Student Showcase – Gabriel Flores

On Assignment in the Amazon

Written by Gabriel Flores

Gabriel was a participant in the University of Wyoming’s McNair Scholars Program from 1999-2001. He was accepted as graduate student in Anthropology at Brown University, Providence Rhode Island.

The rain began to fall one afternoon and continued for two days-an average storm in the Upper Amazon of Ecuador. During that time I was bound to my small home; moving around in the wet, thick soil of therain forest was simply impossible. Over the course of those two days I carried out a number of informal interviews with my hosts and friends-an indigenous Naporuna family that shed light on their understandings of health, illness, and doctors. The time spent waiting out the rain also afforded an opportunity for me to reflect on my progress in the Ph.D.-track anthropology program at Brown University. How had I made it to Brown? How was I doing so far? If today I find myself in the Amazon, what opportunities might tomorrow bring?

Gaining acceptance to any graduate program requires the ‘standard’ mix of good grades, references, standardized test scores, and hard work. I would guess, however, that for most first-generation minority students, achieving the ‘standard’ mix is usually out of reach. In particular, this would seem to be the case for low-income students, who not only worry about biology exams or sociology mid-terms, but also deal with demanding work schedules. So how does a student like me end up working on a PhD in the Upper Amazon?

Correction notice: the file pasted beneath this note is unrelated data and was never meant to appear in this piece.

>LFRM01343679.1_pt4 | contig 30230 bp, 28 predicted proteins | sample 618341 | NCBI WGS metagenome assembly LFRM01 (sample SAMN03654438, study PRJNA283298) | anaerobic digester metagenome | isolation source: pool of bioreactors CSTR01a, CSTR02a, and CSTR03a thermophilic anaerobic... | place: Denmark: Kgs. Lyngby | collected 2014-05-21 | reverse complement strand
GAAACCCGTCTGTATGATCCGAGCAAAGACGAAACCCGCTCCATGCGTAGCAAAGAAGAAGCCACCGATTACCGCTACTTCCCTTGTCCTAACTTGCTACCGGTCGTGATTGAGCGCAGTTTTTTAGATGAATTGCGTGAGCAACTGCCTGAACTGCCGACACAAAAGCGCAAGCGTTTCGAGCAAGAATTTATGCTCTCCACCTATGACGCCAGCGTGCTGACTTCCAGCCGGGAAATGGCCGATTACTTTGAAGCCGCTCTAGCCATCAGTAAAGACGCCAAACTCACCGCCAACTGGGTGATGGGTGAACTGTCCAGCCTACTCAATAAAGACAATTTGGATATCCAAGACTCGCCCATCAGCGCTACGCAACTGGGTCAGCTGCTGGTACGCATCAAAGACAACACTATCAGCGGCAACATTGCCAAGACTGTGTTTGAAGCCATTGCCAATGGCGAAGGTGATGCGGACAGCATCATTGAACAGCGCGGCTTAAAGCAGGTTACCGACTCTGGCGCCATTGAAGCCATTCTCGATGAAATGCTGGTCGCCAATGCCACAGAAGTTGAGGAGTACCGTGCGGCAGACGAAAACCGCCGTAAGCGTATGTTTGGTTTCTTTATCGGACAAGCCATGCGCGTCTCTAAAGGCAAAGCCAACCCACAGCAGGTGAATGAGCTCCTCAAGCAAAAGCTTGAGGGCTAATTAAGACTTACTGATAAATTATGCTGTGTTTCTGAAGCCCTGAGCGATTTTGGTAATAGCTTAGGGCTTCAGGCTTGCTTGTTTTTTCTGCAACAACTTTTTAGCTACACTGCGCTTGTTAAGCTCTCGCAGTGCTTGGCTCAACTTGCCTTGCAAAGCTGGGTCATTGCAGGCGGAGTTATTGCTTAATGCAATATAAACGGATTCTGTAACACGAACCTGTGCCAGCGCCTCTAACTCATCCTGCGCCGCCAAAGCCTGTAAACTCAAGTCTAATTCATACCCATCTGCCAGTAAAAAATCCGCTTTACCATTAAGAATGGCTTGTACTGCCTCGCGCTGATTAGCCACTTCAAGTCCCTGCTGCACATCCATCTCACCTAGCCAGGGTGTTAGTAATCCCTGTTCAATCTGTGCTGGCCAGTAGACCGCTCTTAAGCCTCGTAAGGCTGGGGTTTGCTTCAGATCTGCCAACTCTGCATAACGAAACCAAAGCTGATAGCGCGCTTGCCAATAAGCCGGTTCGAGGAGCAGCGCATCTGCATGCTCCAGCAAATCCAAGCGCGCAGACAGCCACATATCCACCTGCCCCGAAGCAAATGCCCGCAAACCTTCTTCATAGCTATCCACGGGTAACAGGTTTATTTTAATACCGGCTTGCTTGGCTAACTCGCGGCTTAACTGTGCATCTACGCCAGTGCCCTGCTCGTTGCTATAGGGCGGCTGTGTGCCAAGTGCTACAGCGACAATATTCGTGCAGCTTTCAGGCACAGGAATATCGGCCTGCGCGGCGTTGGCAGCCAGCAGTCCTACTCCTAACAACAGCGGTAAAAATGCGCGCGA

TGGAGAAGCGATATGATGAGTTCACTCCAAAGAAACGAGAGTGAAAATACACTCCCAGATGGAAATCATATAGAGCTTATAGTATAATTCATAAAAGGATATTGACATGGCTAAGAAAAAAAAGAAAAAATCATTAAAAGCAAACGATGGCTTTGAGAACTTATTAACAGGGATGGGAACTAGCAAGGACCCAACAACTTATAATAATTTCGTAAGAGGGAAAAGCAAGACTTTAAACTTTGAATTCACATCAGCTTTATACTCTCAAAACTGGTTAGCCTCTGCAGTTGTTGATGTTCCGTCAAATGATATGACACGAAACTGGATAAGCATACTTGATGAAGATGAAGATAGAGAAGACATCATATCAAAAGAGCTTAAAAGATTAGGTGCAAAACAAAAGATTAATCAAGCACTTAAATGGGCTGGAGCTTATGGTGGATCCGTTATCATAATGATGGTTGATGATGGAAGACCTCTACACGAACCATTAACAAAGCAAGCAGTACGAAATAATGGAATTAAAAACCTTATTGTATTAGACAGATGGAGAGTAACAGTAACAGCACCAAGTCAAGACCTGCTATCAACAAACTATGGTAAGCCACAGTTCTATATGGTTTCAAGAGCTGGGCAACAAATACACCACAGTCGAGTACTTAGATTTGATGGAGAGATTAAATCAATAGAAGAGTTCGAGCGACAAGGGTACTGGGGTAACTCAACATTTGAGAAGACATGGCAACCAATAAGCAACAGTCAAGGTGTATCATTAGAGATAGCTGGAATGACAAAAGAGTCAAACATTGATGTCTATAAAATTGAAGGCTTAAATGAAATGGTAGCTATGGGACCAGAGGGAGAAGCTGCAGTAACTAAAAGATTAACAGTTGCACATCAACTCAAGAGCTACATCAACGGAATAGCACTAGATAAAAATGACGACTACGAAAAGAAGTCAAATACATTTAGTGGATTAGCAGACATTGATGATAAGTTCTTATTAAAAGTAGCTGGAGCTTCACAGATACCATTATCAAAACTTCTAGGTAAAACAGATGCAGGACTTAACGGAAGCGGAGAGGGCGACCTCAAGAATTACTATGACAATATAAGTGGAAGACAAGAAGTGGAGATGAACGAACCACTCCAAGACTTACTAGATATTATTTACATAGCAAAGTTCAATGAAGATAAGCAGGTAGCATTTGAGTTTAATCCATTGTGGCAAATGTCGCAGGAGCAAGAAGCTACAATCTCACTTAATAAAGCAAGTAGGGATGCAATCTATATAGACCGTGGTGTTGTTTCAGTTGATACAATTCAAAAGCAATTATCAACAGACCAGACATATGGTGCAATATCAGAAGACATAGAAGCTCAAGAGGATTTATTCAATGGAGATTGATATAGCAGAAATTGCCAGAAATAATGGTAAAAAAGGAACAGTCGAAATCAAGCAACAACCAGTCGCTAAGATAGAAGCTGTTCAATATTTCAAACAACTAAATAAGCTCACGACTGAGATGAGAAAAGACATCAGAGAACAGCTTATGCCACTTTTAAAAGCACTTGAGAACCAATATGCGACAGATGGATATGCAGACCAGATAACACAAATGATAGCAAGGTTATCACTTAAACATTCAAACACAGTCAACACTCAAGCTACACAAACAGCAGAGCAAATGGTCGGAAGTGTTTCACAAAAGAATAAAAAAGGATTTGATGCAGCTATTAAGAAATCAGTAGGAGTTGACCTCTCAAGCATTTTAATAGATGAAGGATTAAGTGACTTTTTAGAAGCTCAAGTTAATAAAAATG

In a phrase, it was the University of Wyoming’s Ronald E. McNair Post-Baccalaureate Achievement Program (a TRIO program). Without a doubt, the McNair Program was the key that unlocked a new world of possibilities. In addition to stressing the importance of the ‘standard’ mix mentioned above, the program focused on the importance of doing undergraduate research. In every instance, the McNair program showed me that if I was willing to do the work, they were willing to find a way to make things happen. For example, during my McNair research in the summer 2000, they provided extra funds that enabled data collection at the University of New Mexico-the data proved invaluable to my overall study.

The McNair program also gave me a realistic understanding of what graduate school would entail, from the master’s thesis to the doctoral dissertation. At this point, I have conducted research in Ecuadorian Amazonia and the Andean highlands twice. I have helped teach one course here at Brown and am in the process of teaching another.

For these innumerable opportunities I would like to thank my mentors and friends at the McNair Program Zackie Salmon and Susan Stoddard.